As the Art Libraries Society of North America celebrates its golden anniversary, the conference theme underscores the history of art librarianship, focuses on the current emergence of new technologies and modes of interaction, and provides an opportunity to consider how the events of the past two years may impact the future. It also reflects Chicago’s own story, from the resiliency and optimism that allowed Chicago to reinvent itself as a modern city after the Great Fire, to its development as a city of dynamic diversity where issues of equity, inclusion, accessibility and anti-racism are of paramount importance.
The Chicago Conference Program Committee invites fellow librarians and library professionals, archivists, curators, museum professionals, publishers, educators, artists, designers, architects, and scholars to propose papers, sessions, workshops, and speakers that reflect reinvention and the aspiration to reach new heights.
The 2021 conference survey revealed that attendees were most interested in the following topics, listed in ranked order. The program committee encourages submissions that include, but are not limited to:
- Diversity, Equity, Inclusion, and Accessibility
- Local Art and Architecture
- Advocacy, Social Justice, Public Policy and Activism
- Archives, Rare Books and Special Collections
- Collection Development and Management
- Critical Librarianship
- Digital Humanities and Digital Scholarship
- Alternative Publications, Artists’ Books, Graphic Novels, ‘zines etc.
- Teaching and Pedagogical Practice
- Visual Literacy
- User Experience
Types of Submissions
PAPERS: An individual paper presentation, potentially addressing new research, a case study, or an innovative idea with a total time of 15-20 minutes. Presentations provide attendees with new tools, strategies, or inspiration that they can apply in their own practice. The Conference Program Co-Chairs and the Conference Program Committee will group individual presentations into paper panels with a common topic or theme, which will run from 60 to 90 minutes, including a Q&A.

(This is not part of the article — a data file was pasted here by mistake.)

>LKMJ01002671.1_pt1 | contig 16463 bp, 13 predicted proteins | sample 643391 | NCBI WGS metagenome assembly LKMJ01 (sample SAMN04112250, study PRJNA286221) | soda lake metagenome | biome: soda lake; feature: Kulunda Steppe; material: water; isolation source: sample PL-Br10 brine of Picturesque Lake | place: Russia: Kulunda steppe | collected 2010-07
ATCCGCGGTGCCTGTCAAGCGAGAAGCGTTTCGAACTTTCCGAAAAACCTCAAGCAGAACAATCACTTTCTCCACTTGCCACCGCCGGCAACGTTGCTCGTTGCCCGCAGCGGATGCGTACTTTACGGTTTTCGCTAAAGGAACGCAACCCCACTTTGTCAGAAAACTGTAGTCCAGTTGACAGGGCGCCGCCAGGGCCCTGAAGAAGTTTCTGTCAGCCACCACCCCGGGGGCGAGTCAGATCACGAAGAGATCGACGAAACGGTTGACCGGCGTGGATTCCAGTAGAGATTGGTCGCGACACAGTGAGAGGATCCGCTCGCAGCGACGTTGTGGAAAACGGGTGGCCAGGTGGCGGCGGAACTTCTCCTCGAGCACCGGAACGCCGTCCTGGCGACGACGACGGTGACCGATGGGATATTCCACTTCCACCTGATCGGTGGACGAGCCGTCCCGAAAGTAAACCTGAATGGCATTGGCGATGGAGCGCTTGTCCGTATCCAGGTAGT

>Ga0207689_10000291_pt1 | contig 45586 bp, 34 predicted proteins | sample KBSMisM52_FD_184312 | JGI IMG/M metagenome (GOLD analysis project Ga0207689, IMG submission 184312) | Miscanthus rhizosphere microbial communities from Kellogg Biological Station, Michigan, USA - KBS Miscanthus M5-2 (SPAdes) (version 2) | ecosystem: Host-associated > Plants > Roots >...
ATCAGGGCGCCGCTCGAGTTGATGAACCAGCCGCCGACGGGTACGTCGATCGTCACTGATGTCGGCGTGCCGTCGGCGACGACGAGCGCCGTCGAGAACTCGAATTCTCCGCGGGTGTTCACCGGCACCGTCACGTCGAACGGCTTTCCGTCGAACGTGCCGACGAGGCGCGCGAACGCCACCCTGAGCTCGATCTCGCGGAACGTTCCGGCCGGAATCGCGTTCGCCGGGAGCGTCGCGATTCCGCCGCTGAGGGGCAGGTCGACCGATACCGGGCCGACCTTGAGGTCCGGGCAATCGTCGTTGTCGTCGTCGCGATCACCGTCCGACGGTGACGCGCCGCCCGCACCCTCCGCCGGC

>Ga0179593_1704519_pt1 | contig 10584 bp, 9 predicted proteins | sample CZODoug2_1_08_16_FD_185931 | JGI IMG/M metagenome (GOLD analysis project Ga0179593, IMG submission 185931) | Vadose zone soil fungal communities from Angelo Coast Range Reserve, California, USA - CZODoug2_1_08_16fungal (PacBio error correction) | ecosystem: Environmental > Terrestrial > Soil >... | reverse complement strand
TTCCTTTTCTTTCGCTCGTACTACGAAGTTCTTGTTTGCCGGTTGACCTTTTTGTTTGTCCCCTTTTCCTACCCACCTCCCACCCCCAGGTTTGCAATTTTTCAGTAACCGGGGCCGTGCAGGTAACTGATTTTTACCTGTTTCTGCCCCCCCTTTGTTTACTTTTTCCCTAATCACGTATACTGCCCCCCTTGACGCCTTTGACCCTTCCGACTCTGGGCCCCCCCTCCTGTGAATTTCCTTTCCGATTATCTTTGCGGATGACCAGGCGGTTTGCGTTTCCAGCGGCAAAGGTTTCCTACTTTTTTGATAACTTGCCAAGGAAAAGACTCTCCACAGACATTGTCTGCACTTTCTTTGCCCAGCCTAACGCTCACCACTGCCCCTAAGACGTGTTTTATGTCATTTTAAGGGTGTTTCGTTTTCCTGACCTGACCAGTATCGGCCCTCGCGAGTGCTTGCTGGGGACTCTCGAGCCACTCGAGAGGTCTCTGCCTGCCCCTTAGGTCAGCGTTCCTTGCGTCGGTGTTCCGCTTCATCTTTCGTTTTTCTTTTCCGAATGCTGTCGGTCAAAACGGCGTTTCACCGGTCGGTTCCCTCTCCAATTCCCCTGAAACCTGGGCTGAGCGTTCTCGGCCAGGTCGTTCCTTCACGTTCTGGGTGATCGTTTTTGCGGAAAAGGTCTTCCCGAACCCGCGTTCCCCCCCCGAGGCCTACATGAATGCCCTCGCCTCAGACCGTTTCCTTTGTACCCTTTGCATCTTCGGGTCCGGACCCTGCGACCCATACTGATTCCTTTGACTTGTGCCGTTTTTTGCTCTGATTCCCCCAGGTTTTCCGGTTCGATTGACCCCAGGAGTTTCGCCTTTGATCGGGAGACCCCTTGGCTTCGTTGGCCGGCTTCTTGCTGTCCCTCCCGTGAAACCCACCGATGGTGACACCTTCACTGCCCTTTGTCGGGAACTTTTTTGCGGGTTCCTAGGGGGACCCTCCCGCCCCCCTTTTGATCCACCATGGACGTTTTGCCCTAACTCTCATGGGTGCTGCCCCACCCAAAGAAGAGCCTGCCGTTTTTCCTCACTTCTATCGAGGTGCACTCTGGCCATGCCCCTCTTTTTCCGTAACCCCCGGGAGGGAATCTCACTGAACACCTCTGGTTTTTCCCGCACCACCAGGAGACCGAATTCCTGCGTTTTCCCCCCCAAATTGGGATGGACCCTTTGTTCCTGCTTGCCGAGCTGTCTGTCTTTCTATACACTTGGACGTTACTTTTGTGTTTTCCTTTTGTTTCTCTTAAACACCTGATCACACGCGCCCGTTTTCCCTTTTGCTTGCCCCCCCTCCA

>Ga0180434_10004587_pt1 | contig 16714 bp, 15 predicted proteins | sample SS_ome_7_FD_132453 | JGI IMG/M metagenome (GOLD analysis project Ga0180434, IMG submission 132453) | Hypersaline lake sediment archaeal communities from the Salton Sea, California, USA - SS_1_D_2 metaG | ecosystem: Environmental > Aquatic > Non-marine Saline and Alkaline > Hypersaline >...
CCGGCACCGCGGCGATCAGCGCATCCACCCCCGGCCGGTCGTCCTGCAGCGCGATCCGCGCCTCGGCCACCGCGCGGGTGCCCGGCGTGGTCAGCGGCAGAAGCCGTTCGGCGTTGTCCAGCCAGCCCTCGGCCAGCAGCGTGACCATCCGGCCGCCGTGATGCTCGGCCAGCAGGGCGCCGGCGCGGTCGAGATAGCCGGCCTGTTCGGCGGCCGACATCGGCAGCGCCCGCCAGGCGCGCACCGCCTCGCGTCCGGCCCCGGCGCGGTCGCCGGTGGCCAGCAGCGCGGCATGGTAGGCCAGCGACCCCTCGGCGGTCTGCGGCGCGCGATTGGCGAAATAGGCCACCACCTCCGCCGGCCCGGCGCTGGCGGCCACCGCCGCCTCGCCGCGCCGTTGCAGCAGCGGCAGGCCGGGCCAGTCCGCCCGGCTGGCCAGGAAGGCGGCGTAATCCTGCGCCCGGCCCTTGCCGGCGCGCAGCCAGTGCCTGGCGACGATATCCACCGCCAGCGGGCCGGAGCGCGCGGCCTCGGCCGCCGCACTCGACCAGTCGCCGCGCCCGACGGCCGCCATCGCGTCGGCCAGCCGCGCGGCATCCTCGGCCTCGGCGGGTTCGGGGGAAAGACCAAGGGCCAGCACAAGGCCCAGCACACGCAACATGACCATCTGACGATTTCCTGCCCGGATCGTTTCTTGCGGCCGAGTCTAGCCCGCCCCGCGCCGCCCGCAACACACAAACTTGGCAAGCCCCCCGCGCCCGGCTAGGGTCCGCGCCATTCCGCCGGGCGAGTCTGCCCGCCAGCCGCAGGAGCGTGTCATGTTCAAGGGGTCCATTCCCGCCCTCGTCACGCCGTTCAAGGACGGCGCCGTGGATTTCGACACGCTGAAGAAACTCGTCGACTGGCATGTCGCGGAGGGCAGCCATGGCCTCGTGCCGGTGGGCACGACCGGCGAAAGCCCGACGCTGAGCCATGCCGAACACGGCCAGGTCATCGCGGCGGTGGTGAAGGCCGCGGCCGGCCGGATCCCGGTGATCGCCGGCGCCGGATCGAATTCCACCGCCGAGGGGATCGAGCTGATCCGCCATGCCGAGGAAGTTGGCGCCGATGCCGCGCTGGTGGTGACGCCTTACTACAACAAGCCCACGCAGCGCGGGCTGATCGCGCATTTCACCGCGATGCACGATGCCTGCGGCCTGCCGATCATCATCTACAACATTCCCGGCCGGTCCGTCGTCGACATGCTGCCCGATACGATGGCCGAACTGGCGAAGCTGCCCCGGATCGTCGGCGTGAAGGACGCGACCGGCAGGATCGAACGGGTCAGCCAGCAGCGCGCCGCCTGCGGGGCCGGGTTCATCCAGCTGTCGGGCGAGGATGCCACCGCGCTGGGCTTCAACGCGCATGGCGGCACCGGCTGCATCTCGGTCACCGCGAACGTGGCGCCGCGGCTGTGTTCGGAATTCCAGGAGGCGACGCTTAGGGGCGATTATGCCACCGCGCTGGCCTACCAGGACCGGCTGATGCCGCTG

PRE-COORDINATED PANELS: A pre-coordinated session of 2-5 presenters with a moderator addressing a common topic or theme with a total time of 60-90 minutes, including a Q&A. Panels provide attendees with multiple views/strategies on a single topical area, a comparison of tools or methods, or a number of case studies on related topics. It is not necessary to identify all potential presenters before submitting. Naming a moderator, who will advocate for and develop the session, is required.
SPEAKER SUGGESTIONS & PLENARIES: A plenary may be a prepared paper or discussion panel of significant importance to the profession. Plenaries are 60-90 minutes in length. No other meetings, sessions, etc. are scheduled during plenaries. The content of plenaries should be current and of broad interest to attendees. Non-member speakers who will speak on a significant topic of interest to ARLIS/NA members may be suggested here.
WORKSHOPS: An opportunity to teach and explore current and emerging topics in an intimate atmosphere. Workshops encourage a focused, hands-on experience led by experts who combine presentation, active learning, collaboration, and discussions. They may last two, four, or eight hours. Consider ways to benefit from local educational or cultural institutions in Chicago.
WORD LIMIT: All proposal abstracts are limited to 500 words or fewer.
LEARNING OBJECTIVES: You’ll be asked to list 2-3 learning objectives, takeaways, or goals for your proposal.
TOPICS: You’ll be asked to select up to 5 topics relevant to your session.
AUDIENCES: You’ll be asked to pick up to 5 target audiences for your session.
NEW VOICES: You will be asked if you are a student or in your first five years of librarianship as you may be eligible for the New Voices in the Profession session.
DEIA-AR: You will be asked if your presentation addresses issues of diversity, equity, inclusion, accessibility or anti-racism. The committee is particularly interested in seeing papers and sessions that include attention to DEIA-AR.
How to Submit Proposals
You must anonymize your proposal description. All personal or institutional names must be removed from the description and learning objectives (however, these details must remain in other fields of the form), and may be replaced by terms such as “presenter,” “author,” or “speaker”, or in the case of institutions, terms such as “large academic library,” “small museum library,” etc. The review of proposals is a blind peer review process. Non-anonymized proposals may be ineligible.
Submit your presentation, panel, and workshop proposals via the button below:
|Submit your proposal here|
The deadline is Tuesday, September 21, 2021
The call for posters, roundtables, moderators, and other meeting proposals will be announced later this year.
Please direct any questions to the Program Co-chairs: